A new report notes a downward trend in the percentage of people who are undernourished, worldwide; however, developing nations account for 98 percent of the chronically undernourished people.
A new report highlights the progress made in reducing the number of undernourished people in the world.
According to the The State of Food Insecurity in the World 2014 (.pdf), published by the U.N.’s Food and Agriculture Organization, International Fund for Agricultural Development, and the World Food Program, the number of undernourished people in the world is 805 million, or one in nine.
This continues a downward trend worldwide from 18.7 percent in 1990 to 1992, to 11.3 percent in 2012 to 2014; and in developing nations, a drop from 23.4 percent to 13.5 in the same period.
Unfortunately, it is not all good news. Developing nations account for 791 million or 98 percent of chronically undernourished people.
The five regions with the highest number of hungry people as a proportion of population include:
The report notes, “The greatest food security challenges overall remain in sub-Saharan Africa,” where every day more than one in four people lack adequate food. Yet, Asia has the highest number of hungry individuals (525.6 million).
In July 2014, African heads of state committed to ending hunger in the region by 2025. Integrated steps they discussed include:
A foundational aspect of World Vision’s work fights hunger, especially for children, by promoting food security and livelihood stability in local communities. Much of this work is funded by faithful donors who sponsor children, and some of it is supported by government and private grants.
During disasters and other food crises, World Vision provides immediate food aid to help people get through the worst days and save the lives of children and other vulnerable groups. When the situation improves, we continue to help communities recover and build their capacity to provide food for themselves and their families.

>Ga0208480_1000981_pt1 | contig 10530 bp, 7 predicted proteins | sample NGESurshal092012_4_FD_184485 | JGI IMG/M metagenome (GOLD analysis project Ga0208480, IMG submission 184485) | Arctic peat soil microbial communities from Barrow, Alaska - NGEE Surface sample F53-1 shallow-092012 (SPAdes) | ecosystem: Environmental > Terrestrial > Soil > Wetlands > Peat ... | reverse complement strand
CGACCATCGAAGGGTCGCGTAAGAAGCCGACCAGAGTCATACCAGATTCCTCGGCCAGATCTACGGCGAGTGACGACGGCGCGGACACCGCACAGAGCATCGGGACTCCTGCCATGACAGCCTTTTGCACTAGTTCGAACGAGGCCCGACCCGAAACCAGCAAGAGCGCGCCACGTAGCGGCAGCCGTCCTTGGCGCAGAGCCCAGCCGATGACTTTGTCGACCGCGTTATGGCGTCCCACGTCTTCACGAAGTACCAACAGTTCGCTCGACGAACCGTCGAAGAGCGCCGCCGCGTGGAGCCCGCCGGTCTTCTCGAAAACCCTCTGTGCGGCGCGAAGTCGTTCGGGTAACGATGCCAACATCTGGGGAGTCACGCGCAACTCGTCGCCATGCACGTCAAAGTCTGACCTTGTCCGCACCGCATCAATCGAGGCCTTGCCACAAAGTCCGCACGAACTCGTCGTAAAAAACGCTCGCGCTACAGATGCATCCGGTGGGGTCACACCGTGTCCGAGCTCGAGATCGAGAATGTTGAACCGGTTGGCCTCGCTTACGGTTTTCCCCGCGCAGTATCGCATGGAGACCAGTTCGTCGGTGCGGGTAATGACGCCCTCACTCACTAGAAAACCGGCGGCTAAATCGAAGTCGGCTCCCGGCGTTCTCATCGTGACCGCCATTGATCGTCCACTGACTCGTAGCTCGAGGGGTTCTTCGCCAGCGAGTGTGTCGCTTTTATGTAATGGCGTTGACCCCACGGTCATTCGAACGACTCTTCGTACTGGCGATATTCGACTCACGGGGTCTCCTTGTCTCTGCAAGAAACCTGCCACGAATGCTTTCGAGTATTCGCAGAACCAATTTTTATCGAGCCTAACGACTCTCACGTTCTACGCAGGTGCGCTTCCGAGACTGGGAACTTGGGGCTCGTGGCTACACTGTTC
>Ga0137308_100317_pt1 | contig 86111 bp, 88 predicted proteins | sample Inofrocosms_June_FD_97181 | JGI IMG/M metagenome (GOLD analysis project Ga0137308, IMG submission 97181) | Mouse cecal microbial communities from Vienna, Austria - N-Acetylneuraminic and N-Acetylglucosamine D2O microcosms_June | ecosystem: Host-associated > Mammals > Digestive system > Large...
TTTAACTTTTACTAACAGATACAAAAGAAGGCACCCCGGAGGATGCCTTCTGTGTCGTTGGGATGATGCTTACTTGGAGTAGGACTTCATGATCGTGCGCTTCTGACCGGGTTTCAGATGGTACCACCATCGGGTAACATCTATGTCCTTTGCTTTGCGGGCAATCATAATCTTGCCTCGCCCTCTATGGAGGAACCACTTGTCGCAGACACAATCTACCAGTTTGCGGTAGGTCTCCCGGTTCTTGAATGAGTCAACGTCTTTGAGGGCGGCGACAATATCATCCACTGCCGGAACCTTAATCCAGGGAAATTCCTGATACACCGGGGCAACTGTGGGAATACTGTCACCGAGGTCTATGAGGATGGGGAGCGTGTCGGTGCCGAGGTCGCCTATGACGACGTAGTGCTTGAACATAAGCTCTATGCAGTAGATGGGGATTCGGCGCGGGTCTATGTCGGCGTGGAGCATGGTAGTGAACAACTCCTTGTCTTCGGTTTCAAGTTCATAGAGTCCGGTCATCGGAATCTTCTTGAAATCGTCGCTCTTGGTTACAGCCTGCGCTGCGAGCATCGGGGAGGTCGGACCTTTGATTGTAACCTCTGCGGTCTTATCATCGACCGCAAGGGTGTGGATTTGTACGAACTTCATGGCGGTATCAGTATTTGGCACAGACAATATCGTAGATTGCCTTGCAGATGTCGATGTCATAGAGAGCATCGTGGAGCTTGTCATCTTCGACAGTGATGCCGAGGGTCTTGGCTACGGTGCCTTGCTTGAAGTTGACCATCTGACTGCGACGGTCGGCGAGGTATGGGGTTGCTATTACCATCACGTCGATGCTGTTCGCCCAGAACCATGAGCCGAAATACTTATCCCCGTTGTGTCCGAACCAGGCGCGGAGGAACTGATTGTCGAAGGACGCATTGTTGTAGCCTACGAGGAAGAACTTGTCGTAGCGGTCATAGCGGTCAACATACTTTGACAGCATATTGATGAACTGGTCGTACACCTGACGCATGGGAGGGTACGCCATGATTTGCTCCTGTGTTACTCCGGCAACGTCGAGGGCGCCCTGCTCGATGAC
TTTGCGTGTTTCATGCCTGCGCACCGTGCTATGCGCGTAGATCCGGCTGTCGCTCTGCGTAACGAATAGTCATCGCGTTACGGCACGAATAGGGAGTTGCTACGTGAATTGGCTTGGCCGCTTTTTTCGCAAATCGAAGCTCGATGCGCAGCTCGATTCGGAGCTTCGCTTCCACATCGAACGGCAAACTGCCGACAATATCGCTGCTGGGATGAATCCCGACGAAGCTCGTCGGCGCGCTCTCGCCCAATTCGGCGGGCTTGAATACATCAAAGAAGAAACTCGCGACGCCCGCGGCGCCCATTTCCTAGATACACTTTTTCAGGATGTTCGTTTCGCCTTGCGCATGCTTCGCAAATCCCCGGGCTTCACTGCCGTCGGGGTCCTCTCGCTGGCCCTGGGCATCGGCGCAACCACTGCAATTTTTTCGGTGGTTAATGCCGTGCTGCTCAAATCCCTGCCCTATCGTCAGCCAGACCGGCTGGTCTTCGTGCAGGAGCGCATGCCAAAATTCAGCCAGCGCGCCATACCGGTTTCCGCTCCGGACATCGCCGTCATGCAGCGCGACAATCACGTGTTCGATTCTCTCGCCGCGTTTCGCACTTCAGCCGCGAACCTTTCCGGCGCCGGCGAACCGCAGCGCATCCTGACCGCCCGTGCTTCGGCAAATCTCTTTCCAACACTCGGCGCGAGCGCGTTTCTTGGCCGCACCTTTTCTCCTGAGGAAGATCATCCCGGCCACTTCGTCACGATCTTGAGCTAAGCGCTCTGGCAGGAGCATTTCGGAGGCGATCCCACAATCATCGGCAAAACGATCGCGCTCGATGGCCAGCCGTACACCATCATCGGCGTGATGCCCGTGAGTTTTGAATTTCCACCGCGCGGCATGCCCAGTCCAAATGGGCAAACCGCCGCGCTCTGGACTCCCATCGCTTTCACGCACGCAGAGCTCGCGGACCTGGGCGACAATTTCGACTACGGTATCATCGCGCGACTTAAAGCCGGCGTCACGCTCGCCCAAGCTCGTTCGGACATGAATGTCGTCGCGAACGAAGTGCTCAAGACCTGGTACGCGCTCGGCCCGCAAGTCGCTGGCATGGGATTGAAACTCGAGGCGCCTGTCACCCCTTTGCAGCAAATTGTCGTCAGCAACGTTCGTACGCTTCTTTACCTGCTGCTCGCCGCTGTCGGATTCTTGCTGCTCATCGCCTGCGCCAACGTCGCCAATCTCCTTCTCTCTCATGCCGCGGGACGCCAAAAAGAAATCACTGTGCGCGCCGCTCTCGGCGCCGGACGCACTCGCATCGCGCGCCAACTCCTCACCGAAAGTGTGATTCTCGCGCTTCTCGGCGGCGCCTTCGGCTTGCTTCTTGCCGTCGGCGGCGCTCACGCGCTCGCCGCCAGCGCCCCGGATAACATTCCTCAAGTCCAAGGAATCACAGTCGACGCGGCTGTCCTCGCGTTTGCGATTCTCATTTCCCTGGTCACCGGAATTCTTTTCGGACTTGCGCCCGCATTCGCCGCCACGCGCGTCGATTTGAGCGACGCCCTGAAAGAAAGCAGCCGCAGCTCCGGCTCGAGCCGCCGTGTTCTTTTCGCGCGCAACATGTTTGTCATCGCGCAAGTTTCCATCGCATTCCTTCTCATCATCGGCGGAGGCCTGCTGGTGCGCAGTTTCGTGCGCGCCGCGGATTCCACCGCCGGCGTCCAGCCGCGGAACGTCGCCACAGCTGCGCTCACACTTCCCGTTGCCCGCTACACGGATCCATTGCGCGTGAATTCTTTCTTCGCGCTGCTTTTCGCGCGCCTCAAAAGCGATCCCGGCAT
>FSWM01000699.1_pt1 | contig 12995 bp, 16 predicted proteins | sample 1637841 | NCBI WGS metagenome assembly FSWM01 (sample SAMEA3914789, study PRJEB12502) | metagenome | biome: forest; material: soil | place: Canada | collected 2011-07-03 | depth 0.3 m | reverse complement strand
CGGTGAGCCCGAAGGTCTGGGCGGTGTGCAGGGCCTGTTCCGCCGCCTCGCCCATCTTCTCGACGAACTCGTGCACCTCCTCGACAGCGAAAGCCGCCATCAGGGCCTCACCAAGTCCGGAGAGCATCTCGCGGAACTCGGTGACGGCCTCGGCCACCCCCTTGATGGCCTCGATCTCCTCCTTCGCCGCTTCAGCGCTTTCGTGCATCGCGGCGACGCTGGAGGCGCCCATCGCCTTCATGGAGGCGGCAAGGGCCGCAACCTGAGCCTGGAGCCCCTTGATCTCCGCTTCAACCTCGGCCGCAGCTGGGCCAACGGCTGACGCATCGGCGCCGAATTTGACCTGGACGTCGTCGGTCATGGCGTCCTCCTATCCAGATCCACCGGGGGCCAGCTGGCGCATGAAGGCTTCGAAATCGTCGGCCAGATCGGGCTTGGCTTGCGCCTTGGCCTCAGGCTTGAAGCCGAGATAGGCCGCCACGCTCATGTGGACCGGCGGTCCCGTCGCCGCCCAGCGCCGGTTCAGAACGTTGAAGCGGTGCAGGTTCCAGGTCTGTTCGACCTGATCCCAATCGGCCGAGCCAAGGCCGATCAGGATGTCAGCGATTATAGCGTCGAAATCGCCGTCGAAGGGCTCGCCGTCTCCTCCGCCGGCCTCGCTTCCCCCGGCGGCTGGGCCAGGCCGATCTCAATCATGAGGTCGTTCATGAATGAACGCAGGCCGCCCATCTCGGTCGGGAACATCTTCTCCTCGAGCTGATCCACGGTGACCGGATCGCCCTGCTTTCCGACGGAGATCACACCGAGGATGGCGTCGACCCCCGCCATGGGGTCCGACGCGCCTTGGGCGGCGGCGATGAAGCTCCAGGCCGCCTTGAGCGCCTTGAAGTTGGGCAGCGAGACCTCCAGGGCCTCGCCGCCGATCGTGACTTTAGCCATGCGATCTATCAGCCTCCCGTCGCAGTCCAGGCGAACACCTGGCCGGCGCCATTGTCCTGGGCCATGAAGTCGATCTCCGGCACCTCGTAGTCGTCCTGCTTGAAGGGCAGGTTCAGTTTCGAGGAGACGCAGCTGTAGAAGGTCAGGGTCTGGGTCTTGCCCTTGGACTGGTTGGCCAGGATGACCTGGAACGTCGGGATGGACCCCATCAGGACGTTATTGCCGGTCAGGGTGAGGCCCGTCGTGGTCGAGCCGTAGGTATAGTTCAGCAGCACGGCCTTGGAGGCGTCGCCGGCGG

Since many people in developing countries are subsistence farmers, our programs help growers with agricultural inputs, such as durable and drought-resistant seeds, crop diversity and rotation techniques, livestock farming, and water retention and irrigation. These measures help families to make the best climate-smart improvements for their long-term food security, while minimizing soil erosion, water loss, and other harmful results.
And we help local farm groups organize themselves for marketing and crop storage purposes to take advantage of pricing and discounts, while eliminating middlemen and product loss.
In addition, our staff teaches mothers and fathers about proper nutrition with locally available foods and new preparation techniques, so children are better nourished. Loans and business training also help participants capitalize on their business ideas — such as owning a small store or making furniture — to stabilize their livelihoods.